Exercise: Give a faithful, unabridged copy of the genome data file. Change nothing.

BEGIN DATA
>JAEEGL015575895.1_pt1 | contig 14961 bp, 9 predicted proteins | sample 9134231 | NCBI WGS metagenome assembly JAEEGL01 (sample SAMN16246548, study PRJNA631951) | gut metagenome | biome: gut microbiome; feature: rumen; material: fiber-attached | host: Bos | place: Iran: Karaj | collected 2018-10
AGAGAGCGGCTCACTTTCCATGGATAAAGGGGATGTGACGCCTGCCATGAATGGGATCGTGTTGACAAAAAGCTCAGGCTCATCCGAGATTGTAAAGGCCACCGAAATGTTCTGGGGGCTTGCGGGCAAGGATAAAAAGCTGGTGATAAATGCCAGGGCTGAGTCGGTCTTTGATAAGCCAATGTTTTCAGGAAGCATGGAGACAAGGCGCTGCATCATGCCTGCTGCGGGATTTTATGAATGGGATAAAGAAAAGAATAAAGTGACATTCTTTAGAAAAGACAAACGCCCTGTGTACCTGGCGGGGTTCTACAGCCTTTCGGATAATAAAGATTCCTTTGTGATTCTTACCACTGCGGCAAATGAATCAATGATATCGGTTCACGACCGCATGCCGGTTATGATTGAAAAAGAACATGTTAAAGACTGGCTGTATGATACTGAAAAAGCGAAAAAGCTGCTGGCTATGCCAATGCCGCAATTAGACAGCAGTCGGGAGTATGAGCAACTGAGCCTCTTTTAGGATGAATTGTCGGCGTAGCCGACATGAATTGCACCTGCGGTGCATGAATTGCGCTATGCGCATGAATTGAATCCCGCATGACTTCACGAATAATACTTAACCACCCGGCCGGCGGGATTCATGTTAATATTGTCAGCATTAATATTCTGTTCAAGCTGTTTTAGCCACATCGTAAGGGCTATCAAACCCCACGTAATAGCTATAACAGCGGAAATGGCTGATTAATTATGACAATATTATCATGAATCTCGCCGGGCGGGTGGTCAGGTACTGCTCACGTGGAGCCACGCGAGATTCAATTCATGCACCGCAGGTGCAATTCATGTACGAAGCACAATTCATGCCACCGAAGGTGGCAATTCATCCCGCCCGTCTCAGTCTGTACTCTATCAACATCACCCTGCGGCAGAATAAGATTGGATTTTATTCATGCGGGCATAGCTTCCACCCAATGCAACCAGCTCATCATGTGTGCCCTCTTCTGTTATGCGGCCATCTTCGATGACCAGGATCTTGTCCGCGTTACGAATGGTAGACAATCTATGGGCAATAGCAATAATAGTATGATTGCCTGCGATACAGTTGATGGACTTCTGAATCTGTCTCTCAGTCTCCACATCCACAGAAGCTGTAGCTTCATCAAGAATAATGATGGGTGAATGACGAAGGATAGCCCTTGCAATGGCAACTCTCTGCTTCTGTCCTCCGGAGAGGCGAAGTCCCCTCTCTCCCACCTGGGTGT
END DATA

>JAEEGL015575895.1_pt1 | contig 14961 bp, 9 predicted proteins | sample 9134231 | NCBI WGS metagenome assembly JAEEGL01 (sample SAMN16246548, study PRJNA631951) | gut metagenome | biome: gut microbiome; feature: rumen; material: fiber-attached | host: Bos | place: Iran: Karaj | collected 2018-10
AGAGAGCGGCTCACTTTCCATGGATAAAGGGGATGTGACGCCTGCCATGAATGGGATCGTGTTGACAAAAAGCTCAGGCTCATCCGAGATTGTAAAGGCCACCGAAATGTTCTGGGGGCTTGCGGGCAAGGATAAAAAGCTGGTGATAAATGCCAGGGCTGAGTCGGTCTTTGATAAGCCAATGTTTTCAGGAAGCATGGAGACAAGGCGCTGCATCATGCCTGCTGCGGGATTTTATGAATGGGATAAAGAAAAGAATAAAGTGACATTCTTTAGAAAAGACAAACGCCCTGTGTACCTGGCGGGGTTCTACAGCCTTTCGGATAATAAAGATTCCTTTGTGATTCTTACCACTGCGGCAAATGAATCAATGATATCGGTTCACGACCGCATGCCGGTTATGATTGAAAAAGAACATGTTAAAGACTGGCTGTATGATACTGAAAAAGCGAAAAAGCTGCTGGCTATGCCAATGCCGCAATTAGACAGCAGTCGGGAGTATGAGCAACTGAGCCTCTTTTAGGATGAATTGTCGGCGTAGCCGACATGAATTGCACCTGCGGTGCATGAATTGCGCTATGCGCATGAATTGAATCCCGCATGACTTCACGAATAATACTTAACCACCCGGCCGGCGGGATTCATGTTAATATTGTCAGCATTAATATTCTGTTCAAGCTGTTTTAGCCACATCGTAAGGGCTATCAAACCCCACGTAATAGCTATAACAGCGGAAATGGCTGATTAATTATGACAATATTATCATGAATCTCGCCGGGCGGGTGGTCAGGTACTGCTCACGTGGAGCCACGCGAGATTCAATTCATGCACCGCAGGTGCAATTCATGTACGAAGCACAATTCATGCCACCGAAGGTGGCAATTCATCCCGCCCGTCTCAGTCTGTACTCTATCAACATCACCCTGCGGCAGAATAAGATTGGATTTTATTCATGCGGGCATAGCTTCCACCCAATGCAACCAGCTCATCATGTGTGCCCTCTTCTGTTATGCGGCCATCTTCGATGACCAGGATCTTGTCCGCGTTACGAATGGTAGACAATCTATGGGCAATAGCAATAATAGTATGATTGCCTGCGATACAGTTGATGGACTTCTGAATCTGTCTCTCAGTCTCCACATCCACAGAAGCTGTAGCTTCATCAAGAATAATGATGGGTGAATGACGAAGGATAGCCCTTGCAATGGCAACTCTCTGCTTCTGTCCTCCGGAGAGGCGAAGTCCCCTCTCTCCCACCTGGGTGT